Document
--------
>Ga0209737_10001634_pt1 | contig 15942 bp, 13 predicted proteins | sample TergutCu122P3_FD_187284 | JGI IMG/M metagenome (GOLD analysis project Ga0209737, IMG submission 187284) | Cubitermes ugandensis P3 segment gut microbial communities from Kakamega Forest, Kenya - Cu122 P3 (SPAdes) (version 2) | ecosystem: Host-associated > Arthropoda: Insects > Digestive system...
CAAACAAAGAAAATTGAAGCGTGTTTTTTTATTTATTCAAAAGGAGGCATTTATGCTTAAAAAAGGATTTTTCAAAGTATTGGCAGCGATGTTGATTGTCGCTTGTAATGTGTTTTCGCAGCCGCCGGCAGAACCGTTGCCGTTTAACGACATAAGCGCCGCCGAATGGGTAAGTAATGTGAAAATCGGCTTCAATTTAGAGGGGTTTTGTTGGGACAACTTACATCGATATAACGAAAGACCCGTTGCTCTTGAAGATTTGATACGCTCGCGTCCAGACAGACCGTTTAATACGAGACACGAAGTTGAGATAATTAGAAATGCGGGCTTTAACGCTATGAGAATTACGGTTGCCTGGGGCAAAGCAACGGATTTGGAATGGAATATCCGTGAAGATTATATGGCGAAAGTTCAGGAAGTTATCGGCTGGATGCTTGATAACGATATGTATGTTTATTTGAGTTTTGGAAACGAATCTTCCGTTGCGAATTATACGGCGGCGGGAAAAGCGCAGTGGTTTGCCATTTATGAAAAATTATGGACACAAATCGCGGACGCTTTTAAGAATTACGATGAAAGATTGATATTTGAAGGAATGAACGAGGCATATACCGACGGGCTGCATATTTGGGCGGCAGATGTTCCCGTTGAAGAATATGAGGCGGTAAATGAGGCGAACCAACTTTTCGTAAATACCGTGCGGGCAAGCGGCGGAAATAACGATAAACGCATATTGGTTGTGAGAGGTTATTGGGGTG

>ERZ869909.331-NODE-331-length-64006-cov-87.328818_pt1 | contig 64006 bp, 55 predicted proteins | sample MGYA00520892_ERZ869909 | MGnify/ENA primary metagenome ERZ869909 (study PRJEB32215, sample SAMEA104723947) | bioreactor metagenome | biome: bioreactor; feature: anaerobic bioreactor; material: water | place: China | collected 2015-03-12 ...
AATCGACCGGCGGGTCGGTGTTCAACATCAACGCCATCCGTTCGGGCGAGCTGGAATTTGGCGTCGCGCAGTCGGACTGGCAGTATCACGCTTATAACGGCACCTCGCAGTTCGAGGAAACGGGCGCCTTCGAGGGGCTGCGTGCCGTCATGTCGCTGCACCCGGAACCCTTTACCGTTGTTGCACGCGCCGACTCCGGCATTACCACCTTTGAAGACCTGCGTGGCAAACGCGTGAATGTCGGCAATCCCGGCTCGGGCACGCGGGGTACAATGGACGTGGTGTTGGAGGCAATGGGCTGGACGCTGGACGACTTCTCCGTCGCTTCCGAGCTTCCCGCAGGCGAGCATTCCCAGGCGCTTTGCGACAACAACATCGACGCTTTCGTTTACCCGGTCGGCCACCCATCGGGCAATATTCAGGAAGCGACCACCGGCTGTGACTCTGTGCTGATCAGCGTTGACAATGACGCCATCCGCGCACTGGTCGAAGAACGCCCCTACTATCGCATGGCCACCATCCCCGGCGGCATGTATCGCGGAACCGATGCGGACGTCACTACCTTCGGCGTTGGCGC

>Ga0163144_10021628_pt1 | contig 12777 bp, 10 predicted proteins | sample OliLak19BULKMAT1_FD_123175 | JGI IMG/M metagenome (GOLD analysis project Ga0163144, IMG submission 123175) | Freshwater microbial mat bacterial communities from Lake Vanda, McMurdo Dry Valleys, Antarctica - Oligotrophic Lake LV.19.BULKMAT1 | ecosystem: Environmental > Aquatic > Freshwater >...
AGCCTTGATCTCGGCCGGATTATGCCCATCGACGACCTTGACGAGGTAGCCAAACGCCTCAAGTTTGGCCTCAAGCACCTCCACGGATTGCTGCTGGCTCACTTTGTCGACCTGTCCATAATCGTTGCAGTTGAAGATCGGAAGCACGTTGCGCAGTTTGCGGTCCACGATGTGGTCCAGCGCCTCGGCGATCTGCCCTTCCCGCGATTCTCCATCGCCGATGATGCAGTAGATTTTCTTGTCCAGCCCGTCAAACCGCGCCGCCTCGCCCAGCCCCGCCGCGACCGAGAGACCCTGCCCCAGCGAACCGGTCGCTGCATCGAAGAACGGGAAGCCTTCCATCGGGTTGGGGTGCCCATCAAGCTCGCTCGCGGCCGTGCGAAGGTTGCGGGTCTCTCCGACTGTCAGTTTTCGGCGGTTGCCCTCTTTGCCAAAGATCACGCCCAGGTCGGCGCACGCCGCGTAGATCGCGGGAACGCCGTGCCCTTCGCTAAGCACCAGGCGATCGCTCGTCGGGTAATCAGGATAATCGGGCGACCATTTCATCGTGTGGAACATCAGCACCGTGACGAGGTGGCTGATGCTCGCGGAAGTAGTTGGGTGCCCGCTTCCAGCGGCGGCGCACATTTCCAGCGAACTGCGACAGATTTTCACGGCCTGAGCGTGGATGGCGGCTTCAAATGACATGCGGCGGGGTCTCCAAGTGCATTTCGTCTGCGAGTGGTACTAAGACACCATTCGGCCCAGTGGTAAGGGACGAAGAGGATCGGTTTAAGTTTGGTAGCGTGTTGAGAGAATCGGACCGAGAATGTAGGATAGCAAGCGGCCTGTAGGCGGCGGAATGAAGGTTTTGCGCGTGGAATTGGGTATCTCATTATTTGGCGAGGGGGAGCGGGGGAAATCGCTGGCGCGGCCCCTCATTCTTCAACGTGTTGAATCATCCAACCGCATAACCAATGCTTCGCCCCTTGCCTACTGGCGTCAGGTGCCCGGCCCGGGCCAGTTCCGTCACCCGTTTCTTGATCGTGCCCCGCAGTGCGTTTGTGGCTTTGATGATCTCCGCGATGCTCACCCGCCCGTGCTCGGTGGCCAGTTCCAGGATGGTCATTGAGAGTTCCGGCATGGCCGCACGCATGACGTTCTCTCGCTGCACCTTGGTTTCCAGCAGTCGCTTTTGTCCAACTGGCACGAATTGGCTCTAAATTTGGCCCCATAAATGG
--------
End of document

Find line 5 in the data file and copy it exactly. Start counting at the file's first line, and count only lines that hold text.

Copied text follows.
>Ga0163144_10021628_pt1 | contig 12777 bp, 10 predicted proteins | sample OliLak19BULKMAT1_FD_123175 | JGI IMG/M metagenome (GOLD analysis project Ga0163144, IMG submission 123175) | Freshwater microbial mat bacterial communities from Lake Vanda, McMurdo Dry Valleys, Antarctica - Oligotrophic Lake LV.19.BULKMAT1 | ecosystem: Environmental > Aquatic > Freshwater >...